Dear Sirs: Please excuse the apparent age of this letter; I assure you the message is legitimate. As my attorneys, you should be aware that I vanished on June 21. What I am about to tell you will strain your credulity. However, if you will check my signature against that which you have on file, or the fingerprints I will enclose against those in my records, you will see that no matter how improbable, my story is nevertheless true....
And I'd been proud of my coded telegram? Everett's letter was a work of genius, proving him master of the paper trail. He named names. He leaked project codes. He gave dates; apparently A Closer Look had been working on this time travel/virtual reality project for several years.
Everett even warned in the conclusion that he'd arranged to have copies distributed to the authorities, in case his 21st-century lawyers couldn't be trusted.
Did I mention that he'd gotten paranoid? Despite or even because of his paranoia, he had created a masterpiece of vengeance...and the basis for one hell of a lawsuit.
When I finished the letter and handed it back, I didn't know what to say.
"I found a firm I recognized in an old paper," he told me now. "Which means they can archive this and still be around to forward it in our time, too. So if we can just raise enough money to hire them, it's a done deal. My business partner should be willing to go in with me on this, shouldn't...he?"
"You barely mention your business partner's name," I pointed out. A guy sexually harasses you, lies about it, gets you sent back in time and, before your wits clear up, convinces you you're a whore? It's a little hard to trust.
His voice sharpened as he tucked the letter, along with the train schedules, back under the lamp. "In return for that, my business partner should cover the whole cost, but I'm gonna be nice."
I decided to let that slide for now. "If it's such a good idea, why not have it delivered to them before we even get sent back?"
Everett rolled his eyes. "Because clearly it didn't get there. Temporal inertia? Since we can't affect our own pasts, I don't want to lose the chance of affecting our futures too. Look, I wouldn't try this for some Don't Worry 'bout Me Ma note. I don't think her stress levels would exactly go down if I laid this craziness on her, you know? I don't want to write home, I want to go home. I can't not believe we'll get there—death is better than this place. And when we get there, I want the Closer Look top dogs to fry."
Wow. For the first time I thought I understood why a jerk like him was able to drive a BMW.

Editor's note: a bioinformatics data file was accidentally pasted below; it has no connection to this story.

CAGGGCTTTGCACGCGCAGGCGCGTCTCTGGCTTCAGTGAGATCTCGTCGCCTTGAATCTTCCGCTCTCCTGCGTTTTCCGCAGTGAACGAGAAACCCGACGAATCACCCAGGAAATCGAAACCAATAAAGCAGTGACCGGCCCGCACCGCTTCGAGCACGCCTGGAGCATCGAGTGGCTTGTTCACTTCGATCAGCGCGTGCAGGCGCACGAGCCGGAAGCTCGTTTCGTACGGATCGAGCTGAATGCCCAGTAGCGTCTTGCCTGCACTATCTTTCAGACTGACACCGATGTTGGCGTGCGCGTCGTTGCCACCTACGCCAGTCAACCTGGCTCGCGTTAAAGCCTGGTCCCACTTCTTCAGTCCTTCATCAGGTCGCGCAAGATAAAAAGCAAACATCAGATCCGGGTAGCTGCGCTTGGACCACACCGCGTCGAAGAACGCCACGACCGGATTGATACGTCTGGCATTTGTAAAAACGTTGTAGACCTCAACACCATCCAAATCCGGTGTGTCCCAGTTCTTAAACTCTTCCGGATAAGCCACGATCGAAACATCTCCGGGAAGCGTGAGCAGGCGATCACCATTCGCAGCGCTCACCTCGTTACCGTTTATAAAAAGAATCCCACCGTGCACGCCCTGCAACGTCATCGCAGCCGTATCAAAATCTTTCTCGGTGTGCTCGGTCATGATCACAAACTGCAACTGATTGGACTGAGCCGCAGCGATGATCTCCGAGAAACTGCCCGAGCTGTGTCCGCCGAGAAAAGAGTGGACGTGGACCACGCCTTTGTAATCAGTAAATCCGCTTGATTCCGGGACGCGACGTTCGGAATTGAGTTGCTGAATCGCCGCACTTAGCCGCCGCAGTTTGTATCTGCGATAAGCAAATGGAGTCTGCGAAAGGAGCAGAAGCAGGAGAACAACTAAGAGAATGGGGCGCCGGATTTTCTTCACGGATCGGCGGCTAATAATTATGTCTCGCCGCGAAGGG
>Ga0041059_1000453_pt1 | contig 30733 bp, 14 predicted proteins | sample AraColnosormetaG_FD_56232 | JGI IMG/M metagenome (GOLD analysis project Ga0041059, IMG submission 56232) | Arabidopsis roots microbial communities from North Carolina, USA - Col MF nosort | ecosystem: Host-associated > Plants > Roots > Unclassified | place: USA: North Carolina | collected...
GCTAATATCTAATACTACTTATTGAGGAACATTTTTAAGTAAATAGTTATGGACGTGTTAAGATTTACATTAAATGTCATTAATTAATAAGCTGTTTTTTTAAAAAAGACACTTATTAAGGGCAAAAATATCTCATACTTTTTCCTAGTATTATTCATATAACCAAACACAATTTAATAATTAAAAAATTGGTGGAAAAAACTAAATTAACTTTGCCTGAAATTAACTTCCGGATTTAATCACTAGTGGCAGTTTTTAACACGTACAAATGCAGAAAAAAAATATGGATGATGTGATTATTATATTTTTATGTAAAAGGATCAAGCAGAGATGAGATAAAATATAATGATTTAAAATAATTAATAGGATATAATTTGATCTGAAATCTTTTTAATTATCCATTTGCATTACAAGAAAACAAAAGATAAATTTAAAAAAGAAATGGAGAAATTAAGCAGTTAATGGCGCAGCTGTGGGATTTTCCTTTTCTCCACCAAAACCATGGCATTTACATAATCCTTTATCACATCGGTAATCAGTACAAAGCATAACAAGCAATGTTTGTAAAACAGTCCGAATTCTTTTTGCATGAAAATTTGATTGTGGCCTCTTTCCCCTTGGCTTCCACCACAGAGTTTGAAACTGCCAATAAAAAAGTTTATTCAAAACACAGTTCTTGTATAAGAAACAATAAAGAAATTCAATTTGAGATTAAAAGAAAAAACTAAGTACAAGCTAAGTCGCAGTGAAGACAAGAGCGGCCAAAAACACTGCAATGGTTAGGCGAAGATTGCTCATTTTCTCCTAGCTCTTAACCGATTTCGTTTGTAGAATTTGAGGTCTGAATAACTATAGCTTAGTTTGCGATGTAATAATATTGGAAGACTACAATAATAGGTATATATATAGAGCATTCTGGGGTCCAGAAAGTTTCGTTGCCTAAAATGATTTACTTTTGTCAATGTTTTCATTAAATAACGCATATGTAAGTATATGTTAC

"Anyway," he muttered, obviously wearied from his speech. "We need money. My business partner and I, that is."
I said, "I guess your business partner will do what can be done. But until the telegram arrives...."
He gulped more laudanum, maybe to punish me for my lack of faith. I decided it was time to end today's charity visit. Collecting the empty pail, then bidding farewell to Doctor McCarty, I crossed Second Avenue to go about earning some of that money we needed.
On that front, I'd hit the wooden sidewalks running. Figuratively speaking, I mean. Since "ladies" don't run.
Mrs. A. E. Staunton, the seamstress down at the Dry Goods, was teaching me to sew. She'd even given me what she called "piece work"—mostly hemming handkerchiefs for a nickel each, if I managed neat enough stitches. It's amazing how much better I'd gotten, with money involved—I succeeded with every third handkerchief! That, plus some of that "cowboy charity" Everett envied, then helped establish my own little business.
My idea? Letters Home, 50 cents a page. I'd gotten the inspiration that first morning at the boardinghouse, when my landlady, Carrie Rath, gave me a letter Garrison had left on his way out of town. She'd said, "You're lucky. Some menfolk hardly write at all. Their sweethearts must get very lonely."
Considering that her own husband was moving them south to Texas, and had just arrived a week late for a visit, I read gigabytes of extra meaning under her comment. But it also gave me the idea for something legitimate and ladylike I had, which still catered to the big money in town: the Texas cowboys.
I had good penmanship.
My landlady talked to her husband's business partner, who managed the biggest outfitter in town. The newly named Wright, Beverley & Co., which many people still called Charles Rath & Co, got a lot of business. "It's good for a new wife to have a little egg money put by," Carrie Rath said.
The folks at the Dodge City Times even helped me write an ad, and—for a price—printed copies for me to post around town:
"HAVING A GOOD TIME IN TOWN? Wish you could tell your mother and sweetheart about your adventures getting here? Don't wait for your trip home! Let a REAL LADY write your most innocent stories, IN YOUR OWN WORDS, into loving letters to ease the minds and gladden the hearts of your loved ones. For no more than the cost of ONE MEAL, have a lasting memento of your good, clean fun in Dodge City, to look back upon in the years ahead! Enquire with Miss Rhinehart, afternoons at Wright, Beverley & Co."
Wordy, yes, but that apparently fit the times. And I'll admit, using print ads to draw in an illiterate customer base felt wonky. But what else was there? Hopefully, the cowboys who could read would spread word. I also worried that the only fun cowboys had in Dodge City was hardly the kind they'd report to their mother or sweetheart, nor ask a "real lady" to transcribe. But my one hope was the memory of the more innocent of the cowboys I'd met in Garrison's outfit. If a few sweeties worked for Garrison, might some not work for other trail bosses too?